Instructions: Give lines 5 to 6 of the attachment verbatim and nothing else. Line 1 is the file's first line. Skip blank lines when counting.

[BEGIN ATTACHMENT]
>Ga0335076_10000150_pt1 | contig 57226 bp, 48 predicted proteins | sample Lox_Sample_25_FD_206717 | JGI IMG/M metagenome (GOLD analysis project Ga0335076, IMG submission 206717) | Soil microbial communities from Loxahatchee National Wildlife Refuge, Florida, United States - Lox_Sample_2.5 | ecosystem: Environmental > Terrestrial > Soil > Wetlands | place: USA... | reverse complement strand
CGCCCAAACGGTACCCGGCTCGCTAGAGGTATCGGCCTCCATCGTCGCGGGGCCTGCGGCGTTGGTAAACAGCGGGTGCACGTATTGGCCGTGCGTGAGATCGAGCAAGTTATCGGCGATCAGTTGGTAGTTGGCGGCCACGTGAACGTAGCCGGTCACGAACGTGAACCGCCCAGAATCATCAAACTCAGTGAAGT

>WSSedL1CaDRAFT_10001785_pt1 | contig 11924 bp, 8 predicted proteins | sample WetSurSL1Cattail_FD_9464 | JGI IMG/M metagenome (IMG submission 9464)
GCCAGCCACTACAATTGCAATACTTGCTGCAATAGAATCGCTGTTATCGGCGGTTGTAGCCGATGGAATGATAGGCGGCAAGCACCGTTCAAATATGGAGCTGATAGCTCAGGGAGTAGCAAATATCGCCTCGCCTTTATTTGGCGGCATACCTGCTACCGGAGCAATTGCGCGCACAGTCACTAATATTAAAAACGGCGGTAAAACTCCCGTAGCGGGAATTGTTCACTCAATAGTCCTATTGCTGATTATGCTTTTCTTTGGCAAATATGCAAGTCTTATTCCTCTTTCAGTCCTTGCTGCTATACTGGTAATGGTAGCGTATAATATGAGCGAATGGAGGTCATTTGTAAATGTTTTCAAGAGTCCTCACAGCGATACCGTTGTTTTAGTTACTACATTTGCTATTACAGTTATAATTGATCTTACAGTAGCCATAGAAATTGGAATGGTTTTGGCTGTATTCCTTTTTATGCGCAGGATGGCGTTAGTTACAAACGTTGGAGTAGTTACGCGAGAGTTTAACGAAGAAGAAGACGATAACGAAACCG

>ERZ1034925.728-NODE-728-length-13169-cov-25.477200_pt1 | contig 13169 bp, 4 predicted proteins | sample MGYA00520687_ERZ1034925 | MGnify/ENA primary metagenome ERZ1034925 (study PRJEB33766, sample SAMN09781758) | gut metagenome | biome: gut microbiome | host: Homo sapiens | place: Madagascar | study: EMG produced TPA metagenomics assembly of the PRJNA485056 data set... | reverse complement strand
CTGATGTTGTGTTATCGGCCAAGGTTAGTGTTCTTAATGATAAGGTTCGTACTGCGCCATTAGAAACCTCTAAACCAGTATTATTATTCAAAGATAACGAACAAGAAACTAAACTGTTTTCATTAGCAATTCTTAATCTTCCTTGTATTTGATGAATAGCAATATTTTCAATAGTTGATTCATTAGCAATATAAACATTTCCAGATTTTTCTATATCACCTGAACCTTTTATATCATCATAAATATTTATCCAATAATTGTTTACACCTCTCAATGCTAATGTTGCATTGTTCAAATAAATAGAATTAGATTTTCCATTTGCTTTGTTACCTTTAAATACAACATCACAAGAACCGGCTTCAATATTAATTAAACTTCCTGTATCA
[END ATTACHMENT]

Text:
>ERZ1034925.728-NODE-728-length-13169-cov-25.477200_pt1 | contig 13169 bp, 4 predicted proteins | sample MGYA00520687_ERZ1034925 | MGnify/ENA primary metagenome ERZ1034925 (study PRJEB33766, sample SAMN09781758) | gut metagenome | biome: gut microbiome | host: Homo sapiens | place: Madagascar | study: EMG produced TPA metagenomics assembly of the PRJNA485056 data set... | reverse complement strand
CTGATGTTGTGTTATCGGCCAAGGTTAGTGTTCTTAATGATAAGGTTCGTACTGCGCCATTAGAAACCTCTAAACCAGTATTATTATTCAAAGATAACGAACAAGAAACTAAACTGTTTTCATTAGCAATTCTTAATCTTCCTTGTATTTGATGAATAGCAATATTTTCAATAGTTGATTCATTAGCAATATAAACATTTCCAGATTTTTCTATATCACCTGAACCTTTTATATCATCATAAATATTTATCCAATAATTGTTTACACCTCTCAATGCTAATGTTGCATTGTTCAAATAAATAGAATTAGATTTTCCATTTGCTTTGTTACCTTTAAATACAACATCACAAGAACCGGCTTCAATATTAATTAAACTTCCTGTATCA